A week ago, I posted my first piece on this blog and admitted to sleeping with someone’s boyfriend. When I first posted it on here I did not share it on any social media platforms, so the only people seeing it as far as I was concerned were strangers on WordPress and I was okay with that. But for some reason something in my gut told me I needed to share it with others, including people that knew me personally, regardless of how I would be viewed for it.

So, the next morning I woke up and I already had the tweet in my drafts. I posted it, got ready for work, and didn’t look at my phone for the next three hours. When I went back to my phone, I had DMs and texts from multiple people opening up to me and telling me similar stories. There were all of these people feeling the exact same thing I was feeling, some facing that feeling alone.

This is where shame comes into things. A week prior to me writing that post, one of my friends sent me a YouTube video of one of the speakers from Passion 2018. The speaker’s name was Christine Cane and it said below the video that the topic was shame. It focused a lot on the beginning of shame culture, which she pinpoints to Genesis 2 and 3 during The Fall. (Linked at the bottom.)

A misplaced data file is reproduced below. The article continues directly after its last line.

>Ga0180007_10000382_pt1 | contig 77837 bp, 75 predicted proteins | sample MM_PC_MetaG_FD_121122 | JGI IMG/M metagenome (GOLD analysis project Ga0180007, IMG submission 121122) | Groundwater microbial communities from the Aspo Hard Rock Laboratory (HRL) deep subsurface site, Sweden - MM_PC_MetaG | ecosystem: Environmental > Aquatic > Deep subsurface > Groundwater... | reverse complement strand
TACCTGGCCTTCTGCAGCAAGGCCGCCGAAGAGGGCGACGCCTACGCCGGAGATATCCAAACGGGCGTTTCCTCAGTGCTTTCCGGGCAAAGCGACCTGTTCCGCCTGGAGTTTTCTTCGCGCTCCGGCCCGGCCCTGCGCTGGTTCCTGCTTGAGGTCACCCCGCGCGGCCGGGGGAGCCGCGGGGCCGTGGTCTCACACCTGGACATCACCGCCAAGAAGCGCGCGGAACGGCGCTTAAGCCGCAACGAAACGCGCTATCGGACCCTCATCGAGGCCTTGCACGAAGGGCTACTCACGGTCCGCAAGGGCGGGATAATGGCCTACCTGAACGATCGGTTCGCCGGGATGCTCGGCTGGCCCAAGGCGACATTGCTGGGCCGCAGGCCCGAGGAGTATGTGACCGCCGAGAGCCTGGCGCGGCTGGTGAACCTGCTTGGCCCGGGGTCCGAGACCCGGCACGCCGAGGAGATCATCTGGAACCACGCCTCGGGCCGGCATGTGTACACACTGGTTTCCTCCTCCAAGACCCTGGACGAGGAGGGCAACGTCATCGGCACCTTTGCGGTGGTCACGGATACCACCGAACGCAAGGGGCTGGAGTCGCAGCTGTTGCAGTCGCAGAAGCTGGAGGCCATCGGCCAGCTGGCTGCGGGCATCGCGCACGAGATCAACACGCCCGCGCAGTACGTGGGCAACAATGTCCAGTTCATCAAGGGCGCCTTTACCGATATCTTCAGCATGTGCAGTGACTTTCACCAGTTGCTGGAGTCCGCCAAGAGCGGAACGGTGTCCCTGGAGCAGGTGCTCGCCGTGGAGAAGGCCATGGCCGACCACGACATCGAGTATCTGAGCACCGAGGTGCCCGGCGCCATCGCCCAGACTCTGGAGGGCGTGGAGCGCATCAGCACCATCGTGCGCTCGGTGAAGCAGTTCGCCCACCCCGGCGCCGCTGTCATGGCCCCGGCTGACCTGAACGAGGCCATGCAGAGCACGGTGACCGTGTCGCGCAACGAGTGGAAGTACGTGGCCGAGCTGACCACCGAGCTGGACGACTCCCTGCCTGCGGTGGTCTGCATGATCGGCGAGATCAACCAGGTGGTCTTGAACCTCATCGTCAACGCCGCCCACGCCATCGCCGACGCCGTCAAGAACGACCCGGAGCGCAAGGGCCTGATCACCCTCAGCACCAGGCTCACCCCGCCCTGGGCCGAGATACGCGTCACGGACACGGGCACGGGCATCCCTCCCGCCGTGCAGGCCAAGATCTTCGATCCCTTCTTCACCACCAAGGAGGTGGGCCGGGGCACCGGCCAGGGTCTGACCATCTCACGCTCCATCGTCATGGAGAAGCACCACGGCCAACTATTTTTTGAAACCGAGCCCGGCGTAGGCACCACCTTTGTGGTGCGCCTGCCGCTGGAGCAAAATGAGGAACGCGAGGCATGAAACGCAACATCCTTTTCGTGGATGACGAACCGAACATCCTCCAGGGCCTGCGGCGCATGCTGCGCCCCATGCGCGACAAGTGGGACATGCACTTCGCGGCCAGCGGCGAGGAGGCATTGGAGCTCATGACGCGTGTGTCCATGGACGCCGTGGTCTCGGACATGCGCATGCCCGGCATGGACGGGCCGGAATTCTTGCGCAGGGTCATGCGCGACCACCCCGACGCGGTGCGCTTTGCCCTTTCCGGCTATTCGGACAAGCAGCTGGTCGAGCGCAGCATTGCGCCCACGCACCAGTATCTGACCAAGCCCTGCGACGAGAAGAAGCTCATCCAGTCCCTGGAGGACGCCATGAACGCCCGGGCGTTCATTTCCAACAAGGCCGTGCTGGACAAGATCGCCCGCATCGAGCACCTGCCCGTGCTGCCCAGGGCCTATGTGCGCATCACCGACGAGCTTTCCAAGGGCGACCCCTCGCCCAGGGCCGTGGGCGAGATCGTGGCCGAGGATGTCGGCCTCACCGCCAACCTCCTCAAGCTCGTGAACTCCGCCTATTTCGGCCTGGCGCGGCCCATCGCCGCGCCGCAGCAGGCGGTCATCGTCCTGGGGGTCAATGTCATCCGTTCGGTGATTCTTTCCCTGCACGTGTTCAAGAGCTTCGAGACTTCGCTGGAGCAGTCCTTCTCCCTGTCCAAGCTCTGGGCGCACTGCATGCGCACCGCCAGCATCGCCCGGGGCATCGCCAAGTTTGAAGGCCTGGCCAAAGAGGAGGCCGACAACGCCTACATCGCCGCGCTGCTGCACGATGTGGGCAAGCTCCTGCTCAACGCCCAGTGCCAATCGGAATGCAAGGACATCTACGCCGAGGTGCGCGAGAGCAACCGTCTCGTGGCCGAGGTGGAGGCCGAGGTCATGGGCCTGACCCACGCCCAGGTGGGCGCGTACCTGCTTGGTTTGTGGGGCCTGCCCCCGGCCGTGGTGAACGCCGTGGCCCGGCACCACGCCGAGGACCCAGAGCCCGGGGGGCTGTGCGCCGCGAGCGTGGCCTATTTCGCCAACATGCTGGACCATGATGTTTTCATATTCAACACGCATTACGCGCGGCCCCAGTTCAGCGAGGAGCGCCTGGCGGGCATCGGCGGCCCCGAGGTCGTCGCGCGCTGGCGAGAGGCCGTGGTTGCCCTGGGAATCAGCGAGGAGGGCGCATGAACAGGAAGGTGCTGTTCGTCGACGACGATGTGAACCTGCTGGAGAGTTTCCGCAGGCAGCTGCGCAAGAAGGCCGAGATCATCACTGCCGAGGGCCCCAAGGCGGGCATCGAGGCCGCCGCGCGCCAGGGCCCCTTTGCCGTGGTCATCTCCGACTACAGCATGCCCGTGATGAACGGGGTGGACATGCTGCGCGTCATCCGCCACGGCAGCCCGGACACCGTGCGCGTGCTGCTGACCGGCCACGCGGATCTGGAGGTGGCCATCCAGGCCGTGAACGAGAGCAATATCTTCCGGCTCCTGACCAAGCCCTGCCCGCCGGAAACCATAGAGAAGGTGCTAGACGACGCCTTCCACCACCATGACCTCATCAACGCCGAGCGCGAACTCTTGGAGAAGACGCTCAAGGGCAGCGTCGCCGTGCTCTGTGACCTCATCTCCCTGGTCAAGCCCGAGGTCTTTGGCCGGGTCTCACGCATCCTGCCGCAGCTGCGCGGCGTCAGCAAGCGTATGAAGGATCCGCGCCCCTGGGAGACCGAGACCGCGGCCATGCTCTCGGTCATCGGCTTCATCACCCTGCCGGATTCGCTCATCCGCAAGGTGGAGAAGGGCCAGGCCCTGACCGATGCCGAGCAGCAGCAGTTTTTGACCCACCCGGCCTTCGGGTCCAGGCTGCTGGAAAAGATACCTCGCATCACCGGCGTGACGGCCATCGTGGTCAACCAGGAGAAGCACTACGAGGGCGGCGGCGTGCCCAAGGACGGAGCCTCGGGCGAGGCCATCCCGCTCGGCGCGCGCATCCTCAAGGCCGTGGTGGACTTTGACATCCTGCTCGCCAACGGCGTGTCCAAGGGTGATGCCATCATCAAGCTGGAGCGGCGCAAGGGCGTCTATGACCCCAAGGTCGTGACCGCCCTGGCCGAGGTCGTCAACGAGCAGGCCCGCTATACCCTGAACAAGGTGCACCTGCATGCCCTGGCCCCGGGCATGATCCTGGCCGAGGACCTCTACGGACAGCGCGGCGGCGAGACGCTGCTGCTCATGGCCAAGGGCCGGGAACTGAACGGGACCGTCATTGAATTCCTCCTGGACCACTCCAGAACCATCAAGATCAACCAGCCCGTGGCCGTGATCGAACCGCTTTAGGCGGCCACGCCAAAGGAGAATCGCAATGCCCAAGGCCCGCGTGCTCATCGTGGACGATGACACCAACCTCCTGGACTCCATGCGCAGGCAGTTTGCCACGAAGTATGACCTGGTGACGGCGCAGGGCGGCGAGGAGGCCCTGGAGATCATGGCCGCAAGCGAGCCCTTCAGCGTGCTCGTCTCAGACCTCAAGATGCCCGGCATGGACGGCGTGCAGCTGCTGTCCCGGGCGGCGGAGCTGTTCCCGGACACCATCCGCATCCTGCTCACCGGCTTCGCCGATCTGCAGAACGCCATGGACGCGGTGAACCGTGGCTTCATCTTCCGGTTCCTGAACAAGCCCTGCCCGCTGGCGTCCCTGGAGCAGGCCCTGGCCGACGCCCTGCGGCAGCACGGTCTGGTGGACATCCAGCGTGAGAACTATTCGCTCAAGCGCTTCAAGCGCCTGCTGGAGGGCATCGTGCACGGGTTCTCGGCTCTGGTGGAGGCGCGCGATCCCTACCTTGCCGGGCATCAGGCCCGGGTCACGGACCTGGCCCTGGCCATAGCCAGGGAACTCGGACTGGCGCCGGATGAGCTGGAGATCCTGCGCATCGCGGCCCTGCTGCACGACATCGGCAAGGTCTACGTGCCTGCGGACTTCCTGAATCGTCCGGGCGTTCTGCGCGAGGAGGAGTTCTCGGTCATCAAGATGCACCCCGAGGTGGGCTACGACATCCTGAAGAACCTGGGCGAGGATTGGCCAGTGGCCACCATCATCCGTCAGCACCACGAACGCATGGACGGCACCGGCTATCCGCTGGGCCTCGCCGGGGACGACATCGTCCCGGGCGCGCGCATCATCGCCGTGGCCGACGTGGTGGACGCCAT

The last verse in Genesis 2 says, “And the man and his wife were both naked and were not ashamed” (Genesis 2:25). The very last thing before The Fall is humans existing and feeling no shame. Out of all of the emotions that could have been mentioned here, it was the feeling of being unashamed that was chosen. It did not mention feeling happy, unafraid, content, or any other emotion. Just unashamed. Shame is not a feeling we were meant to know.

So, then begins Genesis 3 and The Fall. The beginning of Genesis 3 states:

3 Now the serpent was more crafty than any of the wild animals the Lord God had made. He said to the woman, “Did God really say, ‘You must not eat from any tree in the garden’?”